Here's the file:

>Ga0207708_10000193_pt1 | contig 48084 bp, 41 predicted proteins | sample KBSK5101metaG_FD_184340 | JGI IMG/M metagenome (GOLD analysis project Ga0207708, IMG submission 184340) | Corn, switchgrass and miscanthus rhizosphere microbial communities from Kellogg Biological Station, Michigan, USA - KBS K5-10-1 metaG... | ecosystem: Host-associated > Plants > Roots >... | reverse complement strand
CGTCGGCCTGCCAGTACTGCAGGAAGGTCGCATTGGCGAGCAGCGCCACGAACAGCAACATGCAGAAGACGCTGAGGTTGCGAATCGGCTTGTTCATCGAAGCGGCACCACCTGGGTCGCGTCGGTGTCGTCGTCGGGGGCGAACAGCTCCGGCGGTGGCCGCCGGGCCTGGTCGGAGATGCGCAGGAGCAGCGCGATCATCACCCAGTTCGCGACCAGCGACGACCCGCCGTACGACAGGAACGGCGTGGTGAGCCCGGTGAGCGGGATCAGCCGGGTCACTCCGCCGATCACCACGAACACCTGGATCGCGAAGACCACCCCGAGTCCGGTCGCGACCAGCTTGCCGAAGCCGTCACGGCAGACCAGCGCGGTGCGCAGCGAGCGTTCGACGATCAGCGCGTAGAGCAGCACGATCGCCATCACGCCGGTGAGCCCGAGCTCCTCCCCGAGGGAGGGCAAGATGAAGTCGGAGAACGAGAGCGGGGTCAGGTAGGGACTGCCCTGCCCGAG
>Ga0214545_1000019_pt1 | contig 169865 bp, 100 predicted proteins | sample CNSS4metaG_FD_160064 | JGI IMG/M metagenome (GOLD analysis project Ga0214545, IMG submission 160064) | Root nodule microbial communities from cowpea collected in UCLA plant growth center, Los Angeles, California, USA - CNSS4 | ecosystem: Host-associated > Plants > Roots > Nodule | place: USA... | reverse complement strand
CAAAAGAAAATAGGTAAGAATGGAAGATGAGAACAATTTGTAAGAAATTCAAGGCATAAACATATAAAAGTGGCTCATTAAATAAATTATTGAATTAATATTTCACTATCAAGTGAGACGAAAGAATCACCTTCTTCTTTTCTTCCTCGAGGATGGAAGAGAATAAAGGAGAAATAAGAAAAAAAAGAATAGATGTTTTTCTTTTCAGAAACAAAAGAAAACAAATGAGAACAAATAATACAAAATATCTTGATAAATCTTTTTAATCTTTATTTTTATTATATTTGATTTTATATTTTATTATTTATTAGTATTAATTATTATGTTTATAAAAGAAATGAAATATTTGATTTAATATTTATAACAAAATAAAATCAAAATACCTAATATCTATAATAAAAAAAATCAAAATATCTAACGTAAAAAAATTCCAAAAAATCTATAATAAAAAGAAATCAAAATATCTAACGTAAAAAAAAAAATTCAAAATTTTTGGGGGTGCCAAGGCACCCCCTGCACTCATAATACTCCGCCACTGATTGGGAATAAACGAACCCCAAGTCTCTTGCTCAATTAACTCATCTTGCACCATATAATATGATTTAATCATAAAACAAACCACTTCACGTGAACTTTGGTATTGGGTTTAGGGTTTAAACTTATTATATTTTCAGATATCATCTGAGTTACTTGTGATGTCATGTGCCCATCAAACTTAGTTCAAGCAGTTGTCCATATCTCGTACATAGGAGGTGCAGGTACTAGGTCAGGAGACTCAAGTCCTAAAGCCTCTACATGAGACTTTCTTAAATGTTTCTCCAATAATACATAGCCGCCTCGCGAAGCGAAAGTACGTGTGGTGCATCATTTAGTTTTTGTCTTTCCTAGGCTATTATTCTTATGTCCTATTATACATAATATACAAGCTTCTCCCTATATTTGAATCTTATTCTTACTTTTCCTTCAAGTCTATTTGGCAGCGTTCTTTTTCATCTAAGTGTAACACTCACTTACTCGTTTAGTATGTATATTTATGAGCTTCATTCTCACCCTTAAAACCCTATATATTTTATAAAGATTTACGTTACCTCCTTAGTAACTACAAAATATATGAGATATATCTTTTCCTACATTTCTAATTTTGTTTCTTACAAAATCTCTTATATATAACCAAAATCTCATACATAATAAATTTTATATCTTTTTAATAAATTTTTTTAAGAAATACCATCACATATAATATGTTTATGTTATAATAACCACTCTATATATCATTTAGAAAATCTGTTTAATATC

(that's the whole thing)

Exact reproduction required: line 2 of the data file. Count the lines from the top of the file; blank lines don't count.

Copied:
CGTCGGCCTGCCAGTACTGCAGGAAGGTCGCATTGGCGAGCAGCGCCACGAACAGCAACATGCAGAAGACGCTGAGGTTGCGAATCGGCTTGTTCATCGAAGCGGCACCACCTGGGTCGCGTCGGTGTCGTCGTCGGGGGCGAACAGCTCCGGCGGTGGCCGCCGGGCCTGGTCGGAGATGCGCAGGAGCAGCGCGATCATCACCCAGTTCGCGACCAGCGACGACCCGCCGTACGACAGGAACGGCGTGGTGAGCCCGGTGAGCGGGATCAGCCGGGTCACTCCGCCGATCACCACGAACACCTGGATCGCGAAGACCACCCCGAGTCCGGTCGCGACCAGCTTGCCGAAGCCGTCACGGCAGACCAGCGCGGTGCGCAGCGAGCGTTCGACGATCAGCGCGTAGAGCAGCACGATCGCCATCACGCCGGTGAGCCCGAGCTCCTCCCCGAGGGAGGGCAAGATGAAGTCGGAGAACGAGAGCGGGGTCAGGTAGGGACTGCCCTGCCCGAG